So we knew that we should attempt to get a permit from the local gov't to keep him, so Aubrey went to see if that was possible. We found out on Thursday that it was not. Now, many people on Kikai apparently keep one or more of these birds as pets, but it's technically illegal. And everyone we asked said, "It's illegal but -shhhh- don't tell anyone." So I get it - it's one of those minor laws, beneath parking infractions in importance, that are almost never if not never enforced.
And yet just b/c nobody else keeps the law, that doesn't mean we shouldn't. So we thanked God for the gift of Midoriko's songs and the fun we had in watching and listening to him, opened the cage door, and waited until he flew into the tangerine tree right across from our patio. We were pretty sad and immediately missed his singing, but I'm sure a wild animal like him prefers to be in the wild.
It occurred to me while praying the morning before we let him go that releasing him would make us sad and that it would be hard, and then that avoiding 'sadness' and 'hardship' is not nearly the most important calling on our lives. So what does it matter if it would make us sad to do the right thing?
We have received an unexpected blessing since we let him go - we still hear his song, a lot more often than we thought. Of course, it's farther away but he (at least we think it is he) sticks around our area and sings from the trees. Whenever he does, we open the door and listen and smile. Dang, he's cute! I can't wait until spring advances a little farther, b/c apparently, when the tangerine trees start to put out lots of tangerines, the mejiros return from migration in force and there are tons of them around. Hopefully their songs will be able to drown out those dang cicadas!
1st pic - Kansha, our original bird, who escaped on 29 Dec. Next two pics are Midoriko, mere minutes before being released into the wild on 24 March.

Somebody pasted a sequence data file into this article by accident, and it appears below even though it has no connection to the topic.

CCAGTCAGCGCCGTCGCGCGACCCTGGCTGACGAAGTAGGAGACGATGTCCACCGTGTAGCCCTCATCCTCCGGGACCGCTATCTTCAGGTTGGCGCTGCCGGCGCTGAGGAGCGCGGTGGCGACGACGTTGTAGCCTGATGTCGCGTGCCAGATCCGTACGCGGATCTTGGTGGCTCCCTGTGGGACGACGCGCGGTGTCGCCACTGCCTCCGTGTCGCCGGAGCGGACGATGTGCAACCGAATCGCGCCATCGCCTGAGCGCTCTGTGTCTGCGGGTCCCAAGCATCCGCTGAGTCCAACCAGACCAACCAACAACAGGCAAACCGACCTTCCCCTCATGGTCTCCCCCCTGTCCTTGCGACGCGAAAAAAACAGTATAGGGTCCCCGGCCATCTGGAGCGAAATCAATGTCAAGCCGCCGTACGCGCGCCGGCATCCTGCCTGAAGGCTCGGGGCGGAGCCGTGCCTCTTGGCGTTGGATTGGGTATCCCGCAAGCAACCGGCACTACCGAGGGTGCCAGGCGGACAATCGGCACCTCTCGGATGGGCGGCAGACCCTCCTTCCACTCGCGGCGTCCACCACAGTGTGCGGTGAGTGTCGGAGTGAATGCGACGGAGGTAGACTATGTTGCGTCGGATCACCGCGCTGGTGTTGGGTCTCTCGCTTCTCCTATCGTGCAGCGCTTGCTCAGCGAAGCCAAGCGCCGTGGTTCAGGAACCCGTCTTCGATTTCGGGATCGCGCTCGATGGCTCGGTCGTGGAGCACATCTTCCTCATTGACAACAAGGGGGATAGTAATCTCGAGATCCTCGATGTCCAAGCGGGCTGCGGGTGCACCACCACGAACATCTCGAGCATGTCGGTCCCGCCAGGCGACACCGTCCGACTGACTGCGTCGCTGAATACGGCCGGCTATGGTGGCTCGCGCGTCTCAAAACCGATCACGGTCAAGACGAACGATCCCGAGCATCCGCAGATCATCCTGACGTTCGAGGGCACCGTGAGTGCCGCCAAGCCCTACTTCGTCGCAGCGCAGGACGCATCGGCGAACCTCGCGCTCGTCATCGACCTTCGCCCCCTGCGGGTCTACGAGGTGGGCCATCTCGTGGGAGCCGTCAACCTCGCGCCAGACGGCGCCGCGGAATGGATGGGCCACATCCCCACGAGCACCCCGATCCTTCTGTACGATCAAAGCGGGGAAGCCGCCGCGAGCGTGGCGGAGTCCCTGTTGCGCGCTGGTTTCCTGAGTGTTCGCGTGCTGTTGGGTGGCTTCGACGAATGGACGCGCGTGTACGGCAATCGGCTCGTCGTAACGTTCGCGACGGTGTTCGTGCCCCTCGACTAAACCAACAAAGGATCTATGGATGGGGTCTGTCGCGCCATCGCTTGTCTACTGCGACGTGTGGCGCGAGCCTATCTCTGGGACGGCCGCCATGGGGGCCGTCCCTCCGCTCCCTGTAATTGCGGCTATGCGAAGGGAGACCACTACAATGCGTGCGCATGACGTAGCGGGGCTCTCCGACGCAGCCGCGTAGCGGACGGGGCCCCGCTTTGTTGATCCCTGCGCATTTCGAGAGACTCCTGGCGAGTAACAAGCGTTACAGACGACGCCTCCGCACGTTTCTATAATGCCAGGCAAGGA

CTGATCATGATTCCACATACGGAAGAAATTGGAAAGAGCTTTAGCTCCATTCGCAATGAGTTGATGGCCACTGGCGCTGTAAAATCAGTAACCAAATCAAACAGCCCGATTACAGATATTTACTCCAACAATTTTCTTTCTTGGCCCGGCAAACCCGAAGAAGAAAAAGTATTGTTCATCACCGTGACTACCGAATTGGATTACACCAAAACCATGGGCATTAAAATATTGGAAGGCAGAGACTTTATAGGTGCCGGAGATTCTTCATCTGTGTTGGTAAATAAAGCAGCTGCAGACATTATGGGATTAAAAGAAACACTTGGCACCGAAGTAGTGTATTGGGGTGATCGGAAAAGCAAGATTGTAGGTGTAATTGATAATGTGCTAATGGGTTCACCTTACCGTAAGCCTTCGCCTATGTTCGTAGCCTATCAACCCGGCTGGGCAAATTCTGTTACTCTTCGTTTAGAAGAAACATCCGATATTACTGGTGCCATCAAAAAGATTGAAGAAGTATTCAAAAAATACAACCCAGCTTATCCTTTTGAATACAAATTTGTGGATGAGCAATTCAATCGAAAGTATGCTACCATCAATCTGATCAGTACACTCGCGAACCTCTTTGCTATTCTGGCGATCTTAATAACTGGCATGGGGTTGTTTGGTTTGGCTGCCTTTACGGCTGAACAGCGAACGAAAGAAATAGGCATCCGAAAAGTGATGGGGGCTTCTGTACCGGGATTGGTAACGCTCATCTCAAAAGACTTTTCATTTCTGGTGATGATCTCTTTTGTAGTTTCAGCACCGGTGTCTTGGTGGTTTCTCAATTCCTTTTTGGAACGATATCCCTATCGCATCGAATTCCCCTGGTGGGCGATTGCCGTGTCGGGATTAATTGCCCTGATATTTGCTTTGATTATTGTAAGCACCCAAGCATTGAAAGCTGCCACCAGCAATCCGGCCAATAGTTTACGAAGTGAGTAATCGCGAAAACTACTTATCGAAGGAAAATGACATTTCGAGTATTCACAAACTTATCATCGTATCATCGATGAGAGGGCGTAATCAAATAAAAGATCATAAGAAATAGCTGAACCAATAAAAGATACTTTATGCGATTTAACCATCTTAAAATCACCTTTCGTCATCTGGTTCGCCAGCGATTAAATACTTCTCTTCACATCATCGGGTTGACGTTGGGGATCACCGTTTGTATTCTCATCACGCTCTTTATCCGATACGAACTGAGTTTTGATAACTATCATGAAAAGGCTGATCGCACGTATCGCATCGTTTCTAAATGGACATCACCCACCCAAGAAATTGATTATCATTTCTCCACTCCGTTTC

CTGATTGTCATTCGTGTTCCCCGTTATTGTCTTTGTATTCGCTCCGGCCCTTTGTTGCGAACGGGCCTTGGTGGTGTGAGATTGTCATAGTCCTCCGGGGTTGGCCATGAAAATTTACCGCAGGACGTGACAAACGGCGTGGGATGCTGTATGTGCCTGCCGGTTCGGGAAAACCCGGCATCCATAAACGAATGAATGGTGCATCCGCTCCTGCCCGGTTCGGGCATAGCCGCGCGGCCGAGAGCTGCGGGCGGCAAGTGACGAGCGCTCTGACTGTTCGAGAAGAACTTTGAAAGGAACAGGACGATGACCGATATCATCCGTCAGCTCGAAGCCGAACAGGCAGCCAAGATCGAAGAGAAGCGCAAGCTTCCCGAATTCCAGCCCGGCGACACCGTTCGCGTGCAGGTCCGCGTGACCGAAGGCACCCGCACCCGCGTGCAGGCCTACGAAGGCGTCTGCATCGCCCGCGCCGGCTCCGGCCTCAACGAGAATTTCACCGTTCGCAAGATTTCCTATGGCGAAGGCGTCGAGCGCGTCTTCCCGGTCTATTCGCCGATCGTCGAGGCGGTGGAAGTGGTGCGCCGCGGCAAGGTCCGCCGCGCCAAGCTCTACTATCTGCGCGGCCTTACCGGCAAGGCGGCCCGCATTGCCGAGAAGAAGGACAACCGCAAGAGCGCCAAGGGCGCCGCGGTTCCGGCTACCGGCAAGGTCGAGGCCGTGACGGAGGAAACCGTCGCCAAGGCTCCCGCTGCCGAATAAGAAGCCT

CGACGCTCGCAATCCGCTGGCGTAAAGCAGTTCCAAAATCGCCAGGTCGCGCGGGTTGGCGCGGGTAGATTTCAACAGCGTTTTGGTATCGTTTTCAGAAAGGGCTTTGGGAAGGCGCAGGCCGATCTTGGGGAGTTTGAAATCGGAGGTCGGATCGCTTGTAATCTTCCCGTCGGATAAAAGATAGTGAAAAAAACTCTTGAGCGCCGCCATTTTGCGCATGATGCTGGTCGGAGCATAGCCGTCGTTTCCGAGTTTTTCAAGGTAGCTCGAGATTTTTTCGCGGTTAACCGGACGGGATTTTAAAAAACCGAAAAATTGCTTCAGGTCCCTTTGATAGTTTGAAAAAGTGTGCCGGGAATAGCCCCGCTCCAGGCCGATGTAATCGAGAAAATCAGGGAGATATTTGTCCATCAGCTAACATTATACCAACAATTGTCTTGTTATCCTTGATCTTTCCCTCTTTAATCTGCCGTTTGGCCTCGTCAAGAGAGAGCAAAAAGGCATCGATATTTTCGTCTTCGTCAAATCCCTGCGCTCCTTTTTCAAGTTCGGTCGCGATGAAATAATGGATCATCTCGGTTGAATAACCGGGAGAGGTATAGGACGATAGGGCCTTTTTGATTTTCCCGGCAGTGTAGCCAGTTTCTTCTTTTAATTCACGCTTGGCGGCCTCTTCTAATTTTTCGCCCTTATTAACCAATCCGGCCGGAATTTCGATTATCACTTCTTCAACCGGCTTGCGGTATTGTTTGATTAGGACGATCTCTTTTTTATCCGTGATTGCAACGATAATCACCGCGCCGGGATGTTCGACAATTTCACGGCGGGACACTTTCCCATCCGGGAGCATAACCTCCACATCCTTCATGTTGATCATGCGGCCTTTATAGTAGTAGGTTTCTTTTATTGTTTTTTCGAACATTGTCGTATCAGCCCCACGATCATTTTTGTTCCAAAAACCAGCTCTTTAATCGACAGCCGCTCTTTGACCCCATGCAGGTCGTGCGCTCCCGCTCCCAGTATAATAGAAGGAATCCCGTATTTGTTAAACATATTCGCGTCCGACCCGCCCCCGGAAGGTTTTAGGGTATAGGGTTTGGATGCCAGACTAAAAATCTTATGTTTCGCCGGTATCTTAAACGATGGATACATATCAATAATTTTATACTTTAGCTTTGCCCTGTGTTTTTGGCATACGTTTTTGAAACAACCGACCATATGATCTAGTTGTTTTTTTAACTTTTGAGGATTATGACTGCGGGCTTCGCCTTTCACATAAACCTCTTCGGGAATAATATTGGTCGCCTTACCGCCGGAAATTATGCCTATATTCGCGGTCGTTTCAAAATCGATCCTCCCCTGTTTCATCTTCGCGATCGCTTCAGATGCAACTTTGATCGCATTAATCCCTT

Sunday, March 19, 2006
Fundamentalist versus Liberal
1. Most persons who use the term "fundamentalist" pejoratively are simply ignorant of the historical circumstances surrounding the origins of fundamentalism as a theological movement in
2. The terms "fundamentalist" and "liberal" are often used these days as an opprobrium but they have also become relative terms, i.e. a fundamentalist is someone more conservative than me and a liberal is someone less conservative than me. (I've been called both!) To make things worse, Old Liberalism was a package and you could easily discover an Old Liberal based on certain questions, e.g. virgin birth, inerrancy, resurrection, atonement, etc. But today there are a number of theologians who don't quite fit the bill, e.g. Rowan Williams. William's has an orthodox view of the resurrection (as far as I can tell), but his views of sexuality are as liberal as Hillary Clinton speaking at an ACLU convention. In sum, other than being an insult, the terms fundamentalist and liberal don't really mean much anymore.
3. The Fundamentalism versus Liberal controversy was really a symptom of Christianity wrestling with the challenges posed by modernity. There were two reactions to modernity: "run for the hills and hide your daughters" (Fundamentalists) or "wine me and dine me" (Liberals). As we enter into a Postmodern period the liberal versus fundamentalist controversy is no longer the defining issue for Western Christianity.
- Carl F. Henry, The Uneasy Conscience of Modern Fundamentalism (1947)
- George Marsden, Fundamentalism and American Culture (1980)
Why I'm not a Fundamentalist
1. Fundamentalists major on the minors, and make minor issues tests for faith and orthodoxy (e.g. alcohol, Bible translations, etc).
2. Fundamentalists fail to distinguish between what is Christian and what is the cultural Christianity that they were nurtured on.
3. Fundamentalists fail to distinguish between areas of conviction and areas of command, and treat areas of conscience as a test of orthodoxy.